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“If it doesn’t look like it is progressing and moving forward, then people perceive that the community is decaying and they’re not going to invest in a community that’s in decay,” Christopulos says.
Spurring New Growth
Revitalization of downtown areas extends right to Utah’s capital city. Salt Lake City is putting the finishing touches on the City Creek Center, which is set to officially open this month. The 20-acre project converted the former site of ZCMI Center and Crossroads Mall into a walkable urban community just south of Temple Square.
It cost nearly $2 billion to design and construct City Creek Center. The open-air development features a mix of high-rise apartments and condos, office space and retail shops. Many pleasing aesthetic features such as fountains and open plazas were added to create a pedestrian-friendly destination in the heart of downtown Salt Lake.
The impact on the rest of downtown is already being felt says Jason Mathis, executive director of the Downtown Alliance. Mathis notes that approximately 60 new storefront businesses have opened in downtown locations over the past two years in anticipation of the opening of City Creek Center.
“Main Street was written off several years ago as being dead,” Mathis says. “There’s a resurrection that’s taken place along Main Street. Every storefront from 100 South to 400 South that can be occupied is being occupied. There are a few little holes to still fill in, but the street is nearing full occupancy with storefront retail businesses and offices in Class A office space.”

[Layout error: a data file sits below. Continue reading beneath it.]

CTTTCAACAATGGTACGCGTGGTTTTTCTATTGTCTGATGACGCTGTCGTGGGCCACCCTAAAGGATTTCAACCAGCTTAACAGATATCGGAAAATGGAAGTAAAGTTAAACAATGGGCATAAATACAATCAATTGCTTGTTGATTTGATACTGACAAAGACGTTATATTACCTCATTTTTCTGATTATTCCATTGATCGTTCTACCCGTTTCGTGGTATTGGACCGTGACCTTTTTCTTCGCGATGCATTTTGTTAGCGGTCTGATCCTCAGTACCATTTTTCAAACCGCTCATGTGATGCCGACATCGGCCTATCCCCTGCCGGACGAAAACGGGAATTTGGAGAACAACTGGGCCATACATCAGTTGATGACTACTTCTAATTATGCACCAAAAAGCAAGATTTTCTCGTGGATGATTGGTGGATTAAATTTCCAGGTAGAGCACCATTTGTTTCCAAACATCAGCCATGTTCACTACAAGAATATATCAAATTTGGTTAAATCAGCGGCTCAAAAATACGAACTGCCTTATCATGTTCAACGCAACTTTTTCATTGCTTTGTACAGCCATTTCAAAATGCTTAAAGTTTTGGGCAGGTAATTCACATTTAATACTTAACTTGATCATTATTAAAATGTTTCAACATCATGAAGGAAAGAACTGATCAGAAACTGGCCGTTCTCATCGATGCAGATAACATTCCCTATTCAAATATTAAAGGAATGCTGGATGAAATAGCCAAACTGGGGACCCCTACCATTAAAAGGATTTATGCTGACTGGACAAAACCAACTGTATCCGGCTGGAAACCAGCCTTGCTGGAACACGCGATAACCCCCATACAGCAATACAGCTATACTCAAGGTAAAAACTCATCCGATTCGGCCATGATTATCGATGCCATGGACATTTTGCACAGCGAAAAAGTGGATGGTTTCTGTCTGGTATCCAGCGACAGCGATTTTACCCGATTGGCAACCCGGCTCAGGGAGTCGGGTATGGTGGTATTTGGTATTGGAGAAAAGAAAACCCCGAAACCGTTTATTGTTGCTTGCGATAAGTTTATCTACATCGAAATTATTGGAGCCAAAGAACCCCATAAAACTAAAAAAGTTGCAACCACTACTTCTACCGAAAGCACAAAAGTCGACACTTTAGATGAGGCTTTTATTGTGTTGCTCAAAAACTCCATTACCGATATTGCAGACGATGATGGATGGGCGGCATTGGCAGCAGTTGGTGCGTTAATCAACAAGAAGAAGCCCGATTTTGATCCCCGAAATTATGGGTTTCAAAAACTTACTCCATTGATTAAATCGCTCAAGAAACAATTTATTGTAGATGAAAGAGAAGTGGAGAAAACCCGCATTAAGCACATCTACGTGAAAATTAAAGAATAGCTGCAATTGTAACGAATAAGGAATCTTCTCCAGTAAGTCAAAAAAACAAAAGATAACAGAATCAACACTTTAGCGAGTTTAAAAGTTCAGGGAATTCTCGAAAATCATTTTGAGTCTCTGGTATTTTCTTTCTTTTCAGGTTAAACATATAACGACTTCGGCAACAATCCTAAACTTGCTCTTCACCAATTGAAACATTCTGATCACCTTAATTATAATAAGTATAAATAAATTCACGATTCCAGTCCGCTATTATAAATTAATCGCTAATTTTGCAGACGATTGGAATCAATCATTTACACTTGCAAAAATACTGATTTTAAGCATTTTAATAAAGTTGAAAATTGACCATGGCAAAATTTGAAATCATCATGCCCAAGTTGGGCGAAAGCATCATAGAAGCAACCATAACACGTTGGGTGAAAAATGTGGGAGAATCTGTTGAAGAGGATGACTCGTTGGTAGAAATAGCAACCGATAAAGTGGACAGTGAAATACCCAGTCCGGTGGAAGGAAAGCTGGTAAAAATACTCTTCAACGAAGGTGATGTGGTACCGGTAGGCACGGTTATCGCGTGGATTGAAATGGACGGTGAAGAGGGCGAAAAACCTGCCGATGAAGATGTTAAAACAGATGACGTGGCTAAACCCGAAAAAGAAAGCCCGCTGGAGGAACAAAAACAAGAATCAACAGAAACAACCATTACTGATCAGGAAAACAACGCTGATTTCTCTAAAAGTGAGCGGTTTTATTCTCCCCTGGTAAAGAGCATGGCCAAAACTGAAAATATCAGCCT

A commitment to build City Creek Center spurred other redevelopment projects in downtown Salt Lake City. By the end of 2013, a new federal courthouse and a new public safety building are expected be completed. Other future projects include a new Utah Performing Arts Center, renovations to the Utah Theater and a year-round public market.
“The City Creek Center is not a bookend,” Mathis says. “It’s really more of a milestone in the development of downtown.”
This sentiment is shared by local leaders in other Utah communities, leaders who aim to make their redevelopment projects part of a longer-lasting urban renaissance.